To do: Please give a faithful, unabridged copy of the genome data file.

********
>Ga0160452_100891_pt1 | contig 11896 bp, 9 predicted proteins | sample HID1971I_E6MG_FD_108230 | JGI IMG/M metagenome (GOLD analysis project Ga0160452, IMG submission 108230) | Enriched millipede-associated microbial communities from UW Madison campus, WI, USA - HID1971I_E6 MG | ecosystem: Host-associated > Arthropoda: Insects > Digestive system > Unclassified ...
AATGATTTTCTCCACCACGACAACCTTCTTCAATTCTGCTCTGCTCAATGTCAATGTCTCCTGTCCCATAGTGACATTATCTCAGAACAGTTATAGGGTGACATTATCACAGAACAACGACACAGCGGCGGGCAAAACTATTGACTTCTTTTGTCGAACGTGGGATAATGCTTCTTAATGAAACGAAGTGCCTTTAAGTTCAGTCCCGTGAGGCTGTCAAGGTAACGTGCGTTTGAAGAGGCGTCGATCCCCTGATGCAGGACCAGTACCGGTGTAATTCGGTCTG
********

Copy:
>Ga0160452_100891_pt1 | contig 11896 bp, 9 predicted proteins | sample HID1971I_E6MG_FD_108230 | JGI IMG/M metagenome (GOLD analysis project Ga0160452, IMG submission 108230) | Enriched millipede-associated microbial communities from UW Madison campus, WI, USA - HID1971I_E6 MG | ecosystem: Host-associated > Arthropoda: Insects > Digestive system > Unclassified ...
AATGATTTTCTCCACCACGACAACCTTCTTCAATTCTGCTCTGCTCAATGTCAATGTCTCCTGTCCCATAGTGACATTATCTCAGAACAGTTATAGGGTGACATTATCACAGAACAACGACACAGCGGCGGGCAAAACTATTGACTTCTTTTGTCGAACGTGGGATAATGCTTCTTAATGAAACGAAGTGCCTTTAAGTTCAGTCCCGTGAGGCTGTCAAGGTAACGTGCGTTTGAAGAGGCGTCGATCCCCTGATGCAGGACCAGTACCGGTGTAATTCGGTCTG